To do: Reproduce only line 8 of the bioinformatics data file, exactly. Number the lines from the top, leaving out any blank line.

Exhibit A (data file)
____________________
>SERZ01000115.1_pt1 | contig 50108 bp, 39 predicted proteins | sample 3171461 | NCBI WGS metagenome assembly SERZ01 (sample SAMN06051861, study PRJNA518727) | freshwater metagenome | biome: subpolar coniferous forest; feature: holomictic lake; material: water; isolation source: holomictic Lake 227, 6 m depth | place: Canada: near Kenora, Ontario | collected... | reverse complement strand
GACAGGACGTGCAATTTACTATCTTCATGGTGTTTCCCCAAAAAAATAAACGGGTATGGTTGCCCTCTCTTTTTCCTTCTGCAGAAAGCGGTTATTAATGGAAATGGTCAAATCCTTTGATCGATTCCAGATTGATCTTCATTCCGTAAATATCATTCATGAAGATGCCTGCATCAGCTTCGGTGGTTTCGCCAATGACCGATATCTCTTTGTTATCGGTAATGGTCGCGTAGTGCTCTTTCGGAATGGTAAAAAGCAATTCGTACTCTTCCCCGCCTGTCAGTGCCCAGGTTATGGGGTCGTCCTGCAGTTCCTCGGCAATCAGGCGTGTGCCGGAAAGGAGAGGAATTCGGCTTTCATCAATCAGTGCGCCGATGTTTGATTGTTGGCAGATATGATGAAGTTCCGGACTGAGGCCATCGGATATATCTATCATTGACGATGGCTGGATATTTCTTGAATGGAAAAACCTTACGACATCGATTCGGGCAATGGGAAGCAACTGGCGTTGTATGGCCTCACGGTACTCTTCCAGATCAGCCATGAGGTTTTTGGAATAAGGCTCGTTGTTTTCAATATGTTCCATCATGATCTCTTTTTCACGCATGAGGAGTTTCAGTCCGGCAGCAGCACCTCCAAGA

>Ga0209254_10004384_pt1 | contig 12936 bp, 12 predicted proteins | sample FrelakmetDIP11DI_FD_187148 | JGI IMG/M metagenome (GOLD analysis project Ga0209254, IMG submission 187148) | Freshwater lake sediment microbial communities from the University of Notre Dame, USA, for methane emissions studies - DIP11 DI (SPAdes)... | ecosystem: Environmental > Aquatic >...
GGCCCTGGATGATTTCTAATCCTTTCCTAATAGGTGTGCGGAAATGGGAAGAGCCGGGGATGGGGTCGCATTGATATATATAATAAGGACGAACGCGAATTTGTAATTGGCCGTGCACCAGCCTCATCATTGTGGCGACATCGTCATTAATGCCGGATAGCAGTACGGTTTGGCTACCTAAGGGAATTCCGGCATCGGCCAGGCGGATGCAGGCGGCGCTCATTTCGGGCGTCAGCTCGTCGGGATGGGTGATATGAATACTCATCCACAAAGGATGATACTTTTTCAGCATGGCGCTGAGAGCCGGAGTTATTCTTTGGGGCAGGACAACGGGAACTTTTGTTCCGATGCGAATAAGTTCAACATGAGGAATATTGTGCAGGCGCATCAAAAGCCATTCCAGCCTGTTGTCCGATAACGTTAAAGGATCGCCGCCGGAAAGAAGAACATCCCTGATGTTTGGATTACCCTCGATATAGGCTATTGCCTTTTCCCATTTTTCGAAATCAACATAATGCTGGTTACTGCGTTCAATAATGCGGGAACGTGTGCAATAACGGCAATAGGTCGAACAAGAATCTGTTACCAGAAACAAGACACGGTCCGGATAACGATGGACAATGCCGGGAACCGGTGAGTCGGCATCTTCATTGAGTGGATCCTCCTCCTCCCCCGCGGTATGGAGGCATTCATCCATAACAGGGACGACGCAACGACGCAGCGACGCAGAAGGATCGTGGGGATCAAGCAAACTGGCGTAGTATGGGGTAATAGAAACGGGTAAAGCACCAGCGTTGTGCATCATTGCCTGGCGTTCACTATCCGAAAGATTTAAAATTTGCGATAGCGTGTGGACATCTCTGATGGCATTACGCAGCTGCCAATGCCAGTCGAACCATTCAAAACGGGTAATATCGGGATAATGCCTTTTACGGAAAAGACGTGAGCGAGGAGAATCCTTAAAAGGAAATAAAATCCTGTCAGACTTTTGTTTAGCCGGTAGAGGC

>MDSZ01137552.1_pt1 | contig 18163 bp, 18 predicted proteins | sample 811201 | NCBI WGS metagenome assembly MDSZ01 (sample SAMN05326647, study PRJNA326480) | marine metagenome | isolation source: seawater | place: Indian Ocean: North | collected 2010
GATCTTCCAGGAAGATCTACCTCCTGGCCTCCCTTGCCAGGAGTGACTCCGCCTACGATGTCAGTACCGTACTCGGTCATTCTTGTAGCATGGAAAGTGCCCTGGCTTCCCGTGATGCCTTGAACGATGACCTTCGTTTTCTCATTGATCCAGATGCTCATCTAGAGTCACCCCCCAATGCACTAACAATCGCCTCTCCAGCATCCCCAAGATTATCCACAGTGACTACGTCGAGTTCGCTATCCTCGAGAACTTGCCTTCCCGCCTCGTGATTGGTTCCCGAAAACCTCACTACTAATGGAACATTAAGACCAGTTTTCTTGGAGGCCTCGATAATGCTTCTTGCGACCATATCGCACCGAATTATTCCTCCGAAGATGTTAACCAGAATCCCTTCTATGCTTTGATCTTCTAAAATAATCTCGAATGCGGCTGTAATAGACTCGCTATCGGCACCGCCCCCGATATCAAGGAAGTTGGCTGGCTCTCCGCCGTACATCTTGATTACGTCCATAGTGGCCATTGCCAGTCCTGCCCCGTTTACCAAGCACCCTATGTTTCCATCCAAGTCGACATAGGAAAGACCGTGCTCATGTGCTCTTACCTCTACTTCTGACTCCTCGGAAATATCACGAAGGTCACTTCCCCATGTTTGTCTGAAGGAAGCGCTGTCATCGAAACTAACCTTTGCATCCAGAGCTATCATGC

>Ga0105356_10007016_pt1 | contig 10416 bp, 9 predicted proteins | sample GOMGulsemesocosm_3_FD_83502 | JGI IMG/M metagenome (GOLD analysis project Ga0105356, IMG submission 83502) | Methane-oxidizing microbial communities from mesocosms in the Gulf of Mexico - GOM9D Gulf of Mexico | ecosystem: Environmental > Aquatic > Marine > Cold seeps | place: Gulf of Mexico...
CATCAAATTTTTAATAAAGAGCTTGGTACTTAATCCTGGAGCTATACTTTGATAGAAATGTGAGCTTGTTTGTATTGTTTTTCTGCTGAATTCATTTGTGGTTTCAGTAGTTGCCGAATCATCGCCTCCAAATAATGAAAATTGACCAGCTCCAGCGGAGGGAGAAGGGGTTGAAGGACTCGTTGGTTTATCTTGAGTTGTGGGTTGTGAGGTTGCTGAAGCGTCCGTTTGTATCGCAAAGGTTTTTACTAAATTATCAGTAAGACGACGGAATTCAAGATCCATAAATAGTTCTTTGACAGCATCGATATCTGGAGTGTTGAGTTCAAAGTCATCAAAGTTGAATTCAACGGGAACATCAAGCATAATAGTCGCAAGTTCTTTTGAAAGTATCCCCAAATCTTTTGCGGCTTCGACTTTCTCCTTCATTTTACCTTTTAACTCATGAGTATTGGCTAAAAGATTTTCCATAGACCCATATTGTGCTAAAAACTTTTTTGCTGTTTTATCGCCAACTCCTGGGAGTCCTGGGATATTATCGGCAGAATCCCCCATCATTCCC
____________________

CATCAAATTTTTAATAAAGAGCTTGGTACTTAATCCTGGAGCTATACTTTGATAGAAATGTGAGCTTGTTTGTATTGTTTTTCTGCTGAATTCATTTGTGGTTTCAGTAGTTGCCGAATCATCGCCTCCAAATAATGAAAATTGACCAGCTCCAGCGGAGGGAGAAGGGGTTGAAGGACTCGTTGGTTTATCTTGAGTTGTGGGTTGTGAGGTTGCTGAAGCGTCCGTTTGTATCGCAAAGGTTTTTACTAAATTATCAGTAAGACGACGGAATTCAAGATCCATAAATAGTTCTTTGACAGCATCGATATCTGGAGTGTTGAGTTCAAAGTCATCAAAGTTGAATTCAACGGGAACATCAAGCATAATAGTCGCAAGTTCTTTTGAAAGTATCCCCAAATCTTTTGCGGCTTCGACTTTCTCCTTCATTTTACCTTTTAACTCATGAGTATTGGCTAAAAGATTTTCCATAGACCCATATTGTGCTAAAAACTTTTTTGCTGTTTTATCGCCAACTCCTGGGAGTCCTGGGATATTATCGGCAGAATCCCCCATCATTCCC